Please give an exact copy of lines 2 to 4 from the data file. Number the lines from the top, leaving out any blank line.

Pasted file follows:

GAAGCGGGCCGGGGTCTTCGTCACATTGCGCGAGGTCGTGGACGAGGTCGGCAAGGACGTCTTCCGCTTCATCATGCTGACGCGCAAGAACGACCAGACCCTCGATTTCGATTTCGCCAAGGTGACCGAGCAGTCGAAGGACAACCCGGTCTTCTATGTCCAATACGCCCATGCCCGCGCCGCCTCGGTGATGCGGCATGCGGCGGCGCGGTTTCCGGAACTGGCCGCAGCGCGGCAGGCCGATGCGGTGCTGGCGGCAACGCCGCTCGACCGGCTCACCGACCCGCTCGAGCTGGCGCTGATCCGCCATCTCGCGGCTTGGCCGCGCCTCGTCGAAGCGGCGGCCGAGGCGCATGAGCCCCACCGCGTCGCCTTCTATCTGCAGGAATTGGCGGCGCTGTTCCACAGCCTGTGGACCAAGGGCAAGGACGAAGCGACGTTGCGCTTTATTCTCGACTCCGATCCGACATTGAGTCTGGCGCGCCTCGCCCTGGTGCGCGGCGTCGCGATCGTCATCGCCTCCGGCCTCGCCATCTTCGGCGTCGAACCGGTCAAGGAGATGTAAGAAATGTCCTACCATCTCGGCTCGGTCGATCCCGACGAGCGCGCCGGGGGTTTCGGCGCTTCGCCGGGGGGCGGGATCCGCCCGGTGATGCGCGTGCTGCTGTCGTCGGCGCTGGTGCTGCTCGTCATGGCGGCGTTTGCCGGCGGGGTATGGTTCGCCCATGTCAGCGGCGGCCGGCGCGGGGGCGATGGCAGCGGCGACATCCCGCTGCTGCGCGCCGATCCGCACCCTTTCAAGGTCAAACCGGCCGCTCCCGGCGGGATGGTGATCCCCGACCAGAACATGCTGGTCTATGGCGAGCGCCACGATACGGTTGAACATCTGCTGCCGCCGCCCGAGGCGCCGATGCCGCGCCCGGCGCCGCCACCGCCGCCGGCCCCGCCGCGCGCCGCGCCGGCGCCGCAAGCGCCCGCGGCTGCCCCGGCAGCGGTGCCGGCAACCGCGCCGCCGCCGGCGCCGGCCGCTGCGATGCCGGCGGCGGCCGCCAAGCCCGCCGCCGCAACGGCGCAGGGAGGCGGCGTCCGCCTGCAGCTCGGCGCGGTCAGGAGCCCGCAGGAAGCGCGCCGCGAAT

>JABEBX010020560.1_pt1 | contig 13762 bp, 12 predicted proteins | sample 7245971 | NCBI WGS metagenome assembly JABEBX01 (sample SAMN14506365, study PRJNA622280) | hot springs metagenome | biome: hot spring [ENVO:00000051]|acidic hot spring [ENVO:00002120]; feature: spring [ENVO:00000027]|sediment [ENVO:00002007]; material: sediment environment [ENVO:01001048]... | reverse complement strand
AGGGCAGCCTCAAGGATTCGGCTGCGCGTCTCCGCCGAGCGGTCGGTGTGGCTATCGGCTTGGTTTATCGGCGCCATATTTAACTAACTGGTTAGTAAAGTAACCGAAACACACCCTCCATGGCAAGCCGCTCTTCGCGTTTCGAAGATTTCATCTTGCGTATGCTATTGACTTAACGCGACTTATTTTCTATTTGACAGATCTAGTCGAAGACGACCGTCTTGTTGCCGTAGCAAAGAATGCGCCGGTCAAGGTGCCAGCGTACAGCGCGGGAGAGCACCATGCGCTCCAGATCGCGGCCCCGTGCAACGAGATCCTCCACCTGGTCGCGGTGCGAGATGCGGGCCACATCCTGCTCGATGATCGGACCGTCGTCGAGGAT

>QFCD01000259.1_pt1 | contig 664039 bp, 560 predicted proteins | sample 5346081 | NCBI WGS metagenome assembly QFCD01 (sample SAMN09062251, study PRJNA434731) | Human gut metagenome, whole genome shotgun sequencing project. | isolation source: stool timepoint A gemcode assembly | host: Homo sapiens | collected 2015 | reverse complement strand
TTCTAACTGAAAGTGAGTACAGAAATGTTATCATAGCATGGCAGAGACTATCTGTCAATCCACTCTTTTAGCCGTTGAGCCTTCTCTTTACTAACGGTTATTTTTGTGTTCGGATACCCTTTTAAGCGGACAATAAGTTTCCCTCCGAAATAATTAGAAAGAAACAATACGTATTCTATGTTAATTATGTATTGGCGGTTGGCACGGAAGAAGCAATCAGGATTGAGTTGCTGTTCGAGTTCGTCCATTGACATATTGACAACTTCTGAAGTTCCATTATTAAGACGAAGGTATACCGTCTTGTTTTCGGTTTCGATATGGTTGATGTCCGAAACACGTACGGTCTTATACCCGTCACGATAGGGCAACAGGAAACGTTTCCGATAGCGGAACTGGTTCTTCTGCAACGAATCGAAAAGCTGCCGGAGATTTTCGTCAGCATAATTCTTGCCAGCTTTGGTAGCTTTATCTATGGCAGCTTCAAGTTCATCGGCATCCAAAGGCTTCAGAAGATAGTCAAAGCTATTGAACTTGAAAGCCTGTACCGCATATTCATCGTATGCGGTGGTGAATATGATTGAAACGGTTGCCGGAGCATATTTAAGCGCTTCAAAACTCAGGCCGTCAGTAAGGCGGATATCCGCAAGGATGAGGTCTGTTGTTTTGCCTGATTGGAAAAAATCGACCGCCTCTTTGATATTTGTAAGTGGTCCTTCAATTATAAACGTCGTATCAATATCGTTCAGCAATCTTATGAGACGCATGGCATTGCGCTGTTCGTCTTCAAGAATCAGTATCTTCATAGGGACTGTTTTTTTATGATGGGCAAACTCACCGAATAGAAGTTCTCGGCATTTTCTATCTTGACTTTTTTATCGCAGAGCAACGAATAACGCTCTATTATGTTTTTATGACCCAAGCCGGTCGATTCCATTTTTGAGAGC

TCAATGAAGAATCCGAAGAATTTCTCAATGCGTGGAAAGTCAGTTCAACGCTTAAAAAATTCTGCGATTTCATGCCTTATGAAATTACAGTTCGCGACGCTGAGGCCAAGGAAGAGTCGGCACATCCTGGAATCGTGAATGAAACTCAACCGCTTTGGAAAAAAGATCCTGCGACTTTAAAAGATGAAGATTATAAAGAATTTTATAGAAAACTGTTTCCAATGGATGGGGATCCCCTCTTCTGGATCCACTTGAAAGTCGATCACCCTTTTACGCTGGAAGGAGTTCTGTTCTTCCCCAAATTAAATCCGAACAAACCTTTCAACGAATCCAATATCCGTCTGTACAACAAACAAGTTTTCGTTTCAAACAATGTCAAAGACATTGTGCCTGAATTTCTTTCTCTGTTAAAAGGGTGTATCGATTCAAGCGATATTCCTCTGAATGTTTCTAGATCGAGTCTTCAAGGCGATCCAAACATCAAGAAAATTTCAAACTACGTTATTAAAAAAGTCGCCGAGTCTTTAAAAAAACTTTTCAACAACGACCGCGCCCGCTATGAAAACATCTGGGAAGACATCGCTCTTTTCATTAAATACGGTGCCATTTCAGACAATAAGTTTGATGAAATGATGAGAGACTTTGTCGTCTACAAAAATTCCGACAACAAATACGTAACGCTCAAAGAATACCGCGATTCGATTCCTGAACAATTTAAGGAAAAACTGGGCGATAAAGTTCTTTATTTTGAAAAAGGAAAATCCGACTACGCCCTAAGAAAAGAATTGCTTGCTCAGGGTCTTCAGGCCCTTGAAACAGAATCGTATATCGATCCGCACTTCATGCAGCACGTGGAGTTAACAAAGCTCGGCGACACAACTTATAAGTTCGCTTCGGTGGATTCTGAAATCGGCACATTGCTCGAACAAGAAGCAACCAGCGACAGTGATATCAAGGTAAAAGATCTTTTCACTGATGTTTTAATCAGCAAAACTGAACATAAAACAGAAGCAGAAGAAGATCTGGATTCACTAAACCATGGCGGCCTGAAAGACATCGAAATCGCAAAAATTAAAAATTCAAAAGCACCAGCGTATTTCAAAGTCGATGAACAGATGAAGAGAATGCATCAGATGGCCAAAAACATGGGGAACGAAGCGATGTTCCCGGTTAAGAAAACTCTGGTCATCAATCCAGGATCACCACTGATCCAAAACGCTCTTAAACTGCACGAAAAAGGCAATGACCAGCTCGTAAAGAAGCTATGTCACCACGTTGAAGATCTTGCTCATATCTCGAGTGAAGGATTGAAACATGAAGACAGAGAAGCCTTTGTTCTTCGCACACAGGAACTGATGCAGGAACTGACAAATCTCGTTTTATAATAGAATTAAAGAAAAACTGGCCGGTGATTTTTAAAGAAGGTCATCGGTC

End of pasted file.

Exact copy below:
>JABEBX010020560.1_pt1 | contig 13762 bp, 12 predicted proteins | sample 7245971 | NCBI WGS metagenome assembly JABEBX01 (sample SAMN14506365, study PRJNA622280) | hot springs metagenome | biome: hot spring [ENVO:00000051]|acidic hot spring [ENVO:00002120]; feature: spring [ENVO:00000027]|sediment [ENVO:00002007]; material: sediment environment [ENVO:01001048]... | reverse complement strand
AGGGCAGCCTCAAGGATTCGGCTGCGCGTCTCCGCCGAGCGGTCGGTGTGGCTATCGGCTTGGTTTATCGGCGCCATATTTAACTAACTGGTTAGTAAAGTAACCGAAACACACCCTCCATGGCAAGCCGCTCTTCGCGTTTCGAAGATTTCATCTTGCGTATGCTATTGACTTAACGCGACTTATTTTCTATTTGACAGATCTAGTCGAAGACGACCGTCTTGTTGCCGTAGCAAAGAATGCGCCGGTCAAGGTGCCAGCGTACAGCGCGGGAGAGCACCATGCGCTCCAGATCGCGGCCCCGTGCAACGAGATCCTCCACCTGGTCGCGGTGCGAGATGCGGGCCACATCCTGCTCGATGATCGGACCGTCGTCGAGGAT

>QFCD01000259.1_pt1 | contig 664039 bp, 560 predicted proteins | sample 5346081 | NCBI WGS metagenome assembly QFCD01 (sample SAMN09062251, study PRJNA434731) | Human gut metagenome, whole genome shotgun sequencing project. | isolation source: stool timepoint A gemcode assembly | host: Homo sapiens | collected 2015 | reverse complement strand